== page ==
I had a brief – and I wish it could have been longer – chat with Mary Robinette Kowal at Bubonicon this year on the issue of diversity in historical fiction/fantasy.  She said that to her, when she was writing, it wasn’t about putting in something that wasn’t there, but including that which was there and was often ignored.  I think that’s a valid position and why diversity issues may be easier to handle gracefully within a historical, rather than contemporary, setting.

ALAN: She’s a very interesting writer – I recently read a collection of her short stories and I was most impressed. From what you say, clearly she has an interesting view of the world. I’m going to have to seek out more of her work.

JANE: Agreed.  Thanks to your review of her short story collection, it’s now on my short list.

I’ve mentioned Libba Bray’s two “Diviners” novels a couple of times, so let’s draw an example from them of an author handling diversity well.  They’re set in the New York City during the Roaring Twenties, when Prohibition was the law of the land and an entire sub-culture had been set up based around those who either ignored the law or profited from it.

ALAN: I’ve always felt that Prohibition was a failed social experiment whose lessons still haven’t been learned. After all, we are still banning things and then wondering why they become even more popular. New Zealand recently banned a YA novel because of its sexual themes and content. I wasn’t at all surprised when sales went through the roof…

JANE: Really?  I’m not surprised.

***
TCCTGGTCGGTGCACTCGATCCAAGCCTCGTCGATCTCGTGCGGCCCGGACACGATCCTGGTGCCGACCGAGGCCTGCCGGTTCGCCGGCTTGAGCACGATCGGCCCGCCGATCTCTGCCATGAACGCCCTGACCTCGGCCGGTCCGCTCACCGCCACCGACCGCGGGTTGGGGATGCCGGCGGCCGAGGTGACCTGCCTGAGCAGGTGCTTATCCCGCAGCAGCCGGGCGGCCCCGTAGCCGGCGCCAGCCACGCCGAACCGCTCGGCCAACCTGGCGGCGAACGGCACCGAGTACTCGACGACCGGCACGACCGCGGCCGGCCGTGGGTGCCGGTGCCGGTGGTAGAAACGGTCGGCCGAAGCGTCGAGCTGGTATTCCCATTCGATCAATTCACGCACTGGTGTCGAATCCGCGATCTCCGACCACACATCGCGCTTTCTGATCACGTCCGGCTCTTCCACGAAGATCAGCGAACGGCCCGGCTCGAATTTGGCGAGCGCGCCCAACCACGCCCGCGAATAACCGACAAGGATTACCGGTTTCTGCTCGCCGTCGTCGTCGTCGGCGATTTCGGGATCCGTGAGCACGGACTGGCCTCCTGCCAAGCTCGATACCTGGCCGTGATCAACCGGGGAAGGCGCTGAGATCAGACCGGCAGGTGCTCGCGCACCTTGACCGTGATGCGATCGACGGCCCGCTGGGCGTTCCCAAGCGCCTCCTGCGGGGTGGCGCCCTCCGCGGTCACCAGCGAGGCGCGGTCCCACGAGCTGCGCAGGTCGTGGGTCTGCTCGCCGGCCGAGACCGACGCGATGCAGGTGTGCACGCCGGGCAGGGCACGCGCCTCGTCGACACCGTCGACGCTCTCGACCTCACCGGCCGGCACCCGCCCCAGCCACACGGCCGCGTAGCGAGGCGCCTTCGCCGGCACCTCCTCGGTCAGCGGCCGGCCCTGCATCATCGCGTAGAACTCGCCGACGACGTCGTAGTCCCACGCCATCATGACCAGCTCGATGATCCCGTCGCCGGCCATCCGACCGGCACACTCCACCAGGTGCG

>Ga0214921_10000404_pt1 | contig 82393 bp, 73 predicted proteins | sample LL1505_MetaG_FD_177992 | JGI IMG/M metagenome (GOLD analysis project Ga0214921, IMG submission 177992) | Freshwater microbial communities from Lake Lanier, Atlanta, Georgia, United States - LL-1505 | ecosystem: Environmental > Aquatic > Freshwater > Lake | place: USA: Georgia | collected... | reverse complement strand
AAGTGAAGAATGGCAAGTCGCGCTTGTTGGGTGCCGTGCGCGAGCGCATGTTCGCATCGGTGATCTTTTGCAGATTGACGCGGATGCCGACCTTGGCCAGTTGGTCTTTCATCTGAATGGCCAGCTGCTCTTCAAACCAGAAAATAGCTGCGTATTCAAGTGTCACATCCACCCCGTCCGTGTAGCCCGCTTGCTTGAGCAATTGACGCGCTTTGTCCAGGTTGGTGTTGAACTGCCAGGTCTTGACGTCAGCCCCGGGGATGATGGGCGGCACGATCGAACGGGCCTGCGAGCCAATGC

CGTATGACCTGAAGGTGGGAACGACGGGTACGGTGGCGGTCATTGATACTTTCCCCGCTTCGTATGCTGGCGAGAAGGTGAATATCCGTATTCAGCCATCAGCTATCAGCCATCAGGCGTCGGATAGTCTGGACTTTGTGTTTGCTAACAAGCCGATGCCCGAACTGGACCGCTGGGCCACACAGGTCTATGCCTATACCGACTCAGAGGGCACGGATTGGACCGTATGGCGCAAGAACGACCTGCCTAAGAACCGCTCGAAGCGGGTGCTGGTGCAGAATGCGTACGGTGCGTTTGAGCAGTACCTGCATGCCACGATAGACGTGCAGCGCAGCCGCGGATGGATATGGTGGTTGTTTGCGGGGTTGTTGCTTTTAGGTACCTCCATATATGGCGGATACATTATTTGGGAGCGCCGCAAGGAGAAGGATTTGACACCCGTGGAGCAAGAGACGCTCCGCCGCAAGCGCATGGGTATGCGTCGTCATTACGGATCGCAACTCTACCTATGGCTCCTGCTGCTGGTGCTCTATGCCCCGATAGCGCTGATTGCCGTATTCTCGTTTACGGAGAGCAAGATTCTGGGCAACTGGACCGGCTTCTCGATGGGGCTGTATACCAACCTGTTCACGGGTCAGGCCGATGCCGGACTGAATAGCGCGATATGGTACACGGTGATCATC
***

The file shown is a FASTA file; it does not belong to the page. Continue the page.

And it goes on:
Anyhow, Prohibition era culture is a great time in which to set a story that wants to investigate “marginal” characters, because they would find a place within a sub-culture that (at least ostensibly) declares that doesn’t agree with the mainstream.

Therefore, it seems perfectly reasonable that Henry the piano player (who also longs to be a jazz composer) is gay.  Or that Theta, Henry’s straight, female roommate (they pose as brother and sister, although most assume they are lovers) would meet and fall in love with a black poet (who is also a numbers runner) when visiting a Harlem nightclub.  The second book introduces a character who is half-Chinese, half-Irish… and uses her to take a really searing look at racial prejudice and immigration laws.

And then there are the Diviners themselves, a sub-culture of people who have psychic powers.   How society alternately embraces them and rejects them, depending on which voice of public opinion is shouting most loudly, provides a really good look at the fickleness of so-called “morality.”

However, none of this is in the least preachy or pedantic.  We simply have a suite of interesting characters who are doing their best to exist in a culture that wants to deny their existence.

ALAN: (Scribbling a note). I’ve never heard of these stories or this author, but from what you say, I think they’d be just my cup of tea.

JANE:  Hoorah!